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LAS VEGAS -- The rise of smartphones and tablets has businesses and IT departments reexamining their desktop and application delivery strategies beyond VDI.
The challenge is to give users access to the applications they need (which typically are Windows based) from the devices they want (which increasingly aren't). Desktop virtualization has done this for years by abstracting full operating system instances from users' endpoint hardware, but as more native mobile alternatives to Windows apps emerge, not every user will need full desktop access.
Most of the major players in desktop and application delivery have jumped headfirst into the enterprise mobility market. VMware Inc., for example, took its VDI product, View, and made it part of the new Horizon Suite, which also provides desktop image management through Horizon Mirage, and mobile application and data access through Horizon Workspace.
Scott Davis, VMware's chief technology officer for end-user computing, spoke with SearchVirtualDesktop at the Interop conference last week about the rise of mobility and how it will change desktop and application delivery.
Does desktop virtualization have a role in the mobile world? Is there a need for full desktop access?
Scott Davis: Absolutely. It's definitely part of this. If we're walking around with devices that don't run Windows, and we're going to have a long tail of line-of-business applications -- look, people are still running mainframes. How antiquated is that?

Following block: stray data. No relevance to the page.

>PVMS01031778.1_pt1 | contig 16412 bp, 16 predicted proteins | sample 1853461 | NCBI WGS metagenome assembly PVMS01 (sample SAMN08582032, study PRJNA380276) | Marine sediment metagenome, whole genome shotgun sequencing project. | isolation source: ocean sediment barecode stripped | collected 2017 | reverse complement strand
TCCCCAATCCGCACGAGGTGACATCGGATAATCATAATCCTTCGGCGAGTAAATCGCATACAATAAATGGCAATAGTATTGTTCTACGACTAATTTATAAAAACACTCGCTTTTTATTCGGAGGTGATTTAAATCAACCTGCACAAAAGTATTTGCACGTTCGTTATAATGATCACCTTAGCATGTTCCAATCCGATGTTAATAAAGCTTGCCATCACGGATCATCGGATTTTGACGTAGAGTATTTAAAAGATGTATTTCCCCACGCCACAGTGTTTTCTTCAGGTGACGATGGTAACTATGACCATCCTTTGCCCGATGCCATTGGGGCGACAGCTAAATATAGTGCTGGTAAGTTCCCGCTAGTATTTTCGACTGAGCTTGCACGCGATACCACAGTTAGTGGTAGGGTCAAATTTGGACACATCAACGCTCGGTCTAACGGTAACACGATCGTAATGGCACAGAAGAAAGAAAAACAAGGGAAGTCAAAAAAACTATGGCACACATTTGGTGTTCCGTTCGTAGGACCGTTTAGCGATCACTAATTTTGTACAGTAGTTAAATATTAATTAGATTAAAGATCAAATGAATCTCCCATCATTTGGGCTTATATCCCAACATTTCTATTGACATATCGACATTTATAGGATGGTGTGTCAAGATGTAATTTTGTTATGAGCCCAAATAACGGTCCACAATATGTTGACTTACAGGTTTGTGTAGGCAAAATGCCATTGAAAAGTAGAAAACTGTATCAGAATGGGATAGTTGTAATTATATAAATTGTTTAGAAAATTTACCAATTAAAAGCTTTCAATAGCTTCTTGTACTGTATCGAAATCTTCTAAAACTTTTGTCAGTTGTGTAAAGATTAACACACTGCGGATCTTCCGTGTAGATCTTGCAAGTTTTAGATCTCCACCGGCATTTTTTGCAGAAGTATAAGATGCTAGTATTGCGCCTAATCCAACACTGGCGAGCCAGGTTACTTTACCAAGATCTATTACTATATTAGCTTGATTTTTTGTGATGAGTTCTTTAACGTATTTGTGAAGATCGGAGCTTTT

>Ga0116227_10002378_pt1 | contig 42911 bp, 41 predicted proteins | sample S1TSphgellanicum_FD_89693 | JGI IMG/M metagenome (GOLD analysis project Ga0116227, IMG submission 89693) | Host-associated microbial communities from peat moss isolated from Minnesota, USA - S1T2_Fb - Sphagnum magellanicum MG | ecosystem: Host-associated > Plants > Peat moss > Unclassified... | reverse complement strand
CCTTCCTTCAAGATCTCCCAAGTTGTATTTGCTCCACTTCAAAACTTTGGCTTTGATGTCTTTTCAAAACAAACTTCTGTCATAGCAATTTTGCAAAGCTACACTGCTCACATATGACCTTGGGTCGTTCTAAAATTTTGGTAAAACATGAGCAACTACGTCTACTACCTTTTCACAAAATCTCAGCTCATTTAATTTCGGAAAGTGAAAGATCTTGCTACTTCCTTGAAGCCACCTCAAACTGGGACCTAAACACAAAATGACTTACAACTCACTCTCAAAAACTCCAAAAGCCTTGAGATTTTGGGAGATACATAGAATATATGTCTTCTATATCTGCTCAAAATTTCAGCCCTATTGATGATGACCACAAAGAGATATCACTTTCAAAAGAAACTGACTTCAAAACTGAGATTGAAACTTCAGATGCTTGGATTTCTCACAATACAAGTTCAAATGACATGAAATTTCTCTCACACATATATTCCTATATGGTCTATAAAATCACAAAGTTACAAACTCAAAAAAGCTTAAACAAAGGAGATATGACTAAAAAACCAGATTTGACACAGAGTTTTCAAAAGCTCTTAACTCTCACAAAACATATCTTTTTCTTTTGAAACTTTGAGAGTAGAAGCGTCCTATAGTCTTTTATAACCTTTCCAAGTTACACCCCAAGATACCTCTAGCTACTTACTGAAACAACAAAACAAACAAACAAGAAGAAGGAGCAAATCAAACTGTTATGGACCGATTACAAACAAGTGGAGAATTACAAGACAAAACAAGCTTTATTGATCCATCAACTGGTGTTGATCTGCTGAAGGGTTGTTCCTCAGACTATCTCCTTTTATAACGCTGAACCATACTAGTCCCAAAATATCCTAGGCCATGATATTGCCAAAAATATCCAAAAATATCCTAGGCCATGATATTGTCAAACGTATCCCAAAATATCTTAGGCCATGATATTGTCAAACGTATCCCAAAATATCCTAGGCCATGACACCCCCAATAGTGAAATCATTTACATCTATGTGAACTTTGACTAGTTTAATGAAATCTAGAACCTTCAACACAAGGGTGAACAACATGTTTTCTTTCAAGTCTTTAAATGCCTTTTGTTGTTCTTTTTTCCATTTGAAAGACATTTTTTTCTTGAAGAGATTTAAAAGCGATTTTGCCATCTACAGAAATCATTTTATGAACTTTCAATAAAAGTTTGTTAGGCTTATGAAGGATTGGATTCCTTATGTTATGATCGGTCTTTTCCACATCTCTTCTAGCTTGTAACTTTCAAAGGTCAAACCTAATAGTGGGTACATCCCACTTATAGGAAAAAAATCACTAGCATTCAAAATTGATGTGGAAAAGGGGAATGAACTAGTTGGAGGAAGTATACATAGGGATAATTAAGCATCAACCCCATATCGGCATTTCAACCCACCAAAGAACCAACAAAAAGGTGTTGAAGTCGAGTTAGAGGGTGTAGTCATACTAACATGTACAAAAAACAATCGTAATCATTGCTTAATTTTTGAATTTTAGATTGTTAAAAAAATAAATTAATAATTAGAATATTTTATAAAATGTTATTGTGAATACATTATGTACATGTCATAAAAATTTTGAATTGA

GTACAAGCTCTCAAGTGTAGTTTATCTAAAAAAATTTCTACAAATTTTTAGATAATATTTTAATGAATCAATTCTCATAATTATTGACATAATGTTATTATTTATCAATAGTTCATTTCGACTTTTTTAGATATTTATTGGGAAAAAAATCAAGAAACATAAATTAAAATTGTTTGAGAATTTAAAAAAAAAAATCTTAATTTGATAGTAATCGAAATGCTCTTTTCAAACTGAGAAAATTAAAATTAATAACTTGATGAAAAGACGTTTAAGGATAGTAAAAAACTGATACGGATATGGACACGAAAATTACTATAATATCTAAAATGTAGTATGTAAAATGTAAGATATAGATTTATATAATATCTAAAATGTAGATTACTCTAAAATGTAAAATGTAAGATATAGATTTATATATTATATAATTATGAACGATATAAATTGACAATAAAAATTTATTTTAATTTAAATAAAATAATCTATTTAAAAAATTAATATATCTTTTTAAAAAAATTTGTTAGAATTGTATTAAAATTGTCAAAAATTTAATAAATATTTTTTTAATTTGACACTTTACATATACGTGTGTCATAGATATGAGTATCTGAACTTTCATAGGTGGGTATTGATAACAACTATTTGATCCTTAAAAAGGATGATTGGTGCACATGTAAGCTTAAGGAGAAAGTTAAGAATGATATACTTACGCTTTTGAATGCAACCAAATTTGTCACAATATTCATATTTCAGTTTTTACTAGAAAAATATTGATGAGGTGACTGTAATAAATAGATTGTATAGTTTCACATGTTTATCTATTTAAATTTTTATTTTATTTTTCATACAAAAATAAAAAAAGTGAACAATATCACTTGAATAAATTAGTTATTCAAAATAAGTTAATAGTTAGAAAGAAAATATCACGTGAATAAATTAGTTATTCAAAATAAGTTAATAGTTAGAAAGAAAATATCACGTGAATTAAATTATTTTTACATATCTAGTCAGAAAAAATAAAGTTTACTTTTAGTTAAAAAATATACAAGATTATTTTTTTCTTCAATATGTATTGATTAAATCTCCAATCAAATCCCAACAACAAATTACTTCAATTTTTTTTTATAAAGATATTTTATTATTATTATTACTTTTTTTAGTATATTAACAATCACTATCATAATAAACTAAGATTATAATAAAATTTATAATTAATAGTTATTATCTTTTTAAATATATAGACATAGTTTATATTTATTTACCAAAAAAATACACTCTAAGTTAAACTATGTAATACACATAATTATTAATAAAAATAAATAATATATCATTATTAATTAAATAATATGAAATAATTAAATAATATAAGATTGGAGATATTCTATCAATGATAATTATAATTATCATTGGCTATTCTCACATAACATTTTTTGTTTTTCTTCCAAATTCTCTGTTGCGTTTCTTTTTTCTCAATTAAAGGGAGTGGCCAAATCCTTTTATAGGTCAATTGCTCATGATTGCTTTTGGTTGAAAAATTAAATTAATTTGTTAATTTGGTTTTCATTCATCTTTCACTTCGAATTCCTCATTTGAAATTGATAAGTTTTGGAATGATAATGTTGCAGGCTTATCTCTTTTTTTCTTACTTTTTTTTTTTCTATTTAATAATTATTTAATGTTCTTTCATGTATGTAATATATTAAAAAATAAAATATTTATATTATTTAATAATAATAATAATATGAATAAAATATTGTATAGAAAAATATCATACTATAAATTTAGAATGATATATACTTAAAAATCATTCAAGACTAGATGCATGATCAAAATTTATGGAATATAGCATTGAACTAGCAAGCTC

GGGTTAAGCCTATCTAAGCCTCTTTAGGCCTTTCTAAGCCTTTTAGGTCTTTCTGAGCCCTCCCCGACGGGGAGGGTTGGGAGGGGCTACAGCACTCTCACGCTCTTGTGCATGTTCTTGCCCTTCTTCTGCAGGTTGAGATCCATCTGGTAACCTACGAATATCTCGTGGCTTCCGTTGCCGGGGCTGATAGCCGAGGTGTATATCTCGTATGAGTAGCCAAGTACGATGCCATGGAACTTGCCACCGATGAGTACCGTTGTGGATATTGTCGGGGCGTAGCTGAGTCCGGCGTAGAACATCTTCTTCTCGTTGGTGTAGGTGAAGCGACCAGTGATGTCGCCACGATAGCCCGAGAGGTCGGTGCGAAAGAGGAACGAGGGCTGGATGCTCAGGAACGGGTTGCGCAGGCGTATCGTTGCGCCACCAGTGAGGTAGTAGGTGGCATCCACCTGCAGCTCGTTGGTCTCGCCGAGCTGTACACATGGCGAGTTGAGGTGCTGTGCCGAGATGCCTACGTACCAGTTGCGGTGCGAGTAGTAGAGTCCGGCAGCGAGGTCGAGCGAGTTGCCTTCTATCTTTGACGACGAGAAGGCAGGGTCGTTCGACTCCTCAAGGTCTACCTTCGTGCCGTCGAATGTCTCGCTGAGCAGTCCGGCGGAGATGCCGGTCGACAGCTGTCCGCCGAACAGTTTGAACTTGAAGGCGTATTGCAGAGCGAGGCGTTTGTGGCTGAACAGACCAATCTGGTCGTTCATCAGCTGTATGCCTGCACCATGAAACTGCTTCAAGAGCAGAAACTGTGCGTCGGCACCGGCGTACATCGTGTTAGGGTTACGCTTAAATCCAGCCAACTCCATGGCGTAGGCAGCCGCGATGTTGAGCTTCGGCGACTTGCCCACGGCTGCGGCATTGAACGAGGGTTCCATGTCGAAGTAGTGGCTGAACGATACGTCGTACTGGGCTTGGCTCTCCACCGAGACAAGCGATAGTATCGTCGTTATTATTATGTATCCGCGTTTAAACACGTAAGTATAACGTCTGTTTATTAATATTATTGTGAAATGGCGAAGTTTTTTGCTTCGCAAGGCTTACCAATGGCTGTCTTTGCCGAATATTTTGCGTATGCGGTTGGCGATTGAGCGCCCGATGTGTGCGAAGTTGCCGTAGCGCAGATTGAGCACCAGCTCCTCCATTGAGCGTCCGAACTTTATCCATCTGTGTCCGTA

Windows apps are shrinking in importance, no question about it. But they're going to be with us for a long time. There are going to be many apps that are not worth it to port from Windows. So, VMware is very much investing in delivering the richest user experience from Windows as a Service delivered to non-Windows devices.
And is that still the full desktop, or can we just focus on delivering specific Windows apps?
Davis: Over time, I think apps are going to supplant desktops. I think there are use cases for both. They're both important. Windows did a lot of things for us. It was this monolithic entity. But if you look at a Windows desktop, there are multiple components to it that you can actually tease apart.
One of them is, how do I execute apps? That's really a feature of a device. Another aspect is things … like my printer settings, my Wi-Fi settings, my documents. I want these to span my devices. These are aspects of me. Another big piece is the application runtimes, services like Win32, .NET, Visual Basic. That's the thing that's going to be the longest tail of Windows, and I see those being delivered as services.
Check out what Scott Davis had to say at Interop about VMware creating mobile application management standards
This concept of layers -- it's the approach VMware takes with the Mirageproduct. That's focused on managing physical desktops now, but will that expand?
Davis: I definitely see Mirage as being the image management solution for Windows across the board -- not just physical, but virtual as well. It does work [for VDI] today, but there are some scaling issues that we need to address, and we plan to.
It was very much designed to burn computes and I/Os and minimize traffic over a WAN. If you do that with many images on a vSphere server in the data center for VDI, you don't want to be burning computes and I/Os in order to save network bandwidth. So, we need to adjust the technology.
Do you still see VDI as the predominant way to deliver a full Windows desktop, or do you see other options, like Desktop as a Service, replacing that?
Davis: Windows' licensing terms at the moment are holding back that market some, but there's still a lot of interest in it, regardless. We'll see what happens over time. Microsoft doesn't offer [a Services Provider License Agreement] for client OSes. It's an artificial barrier to something that customers want to do.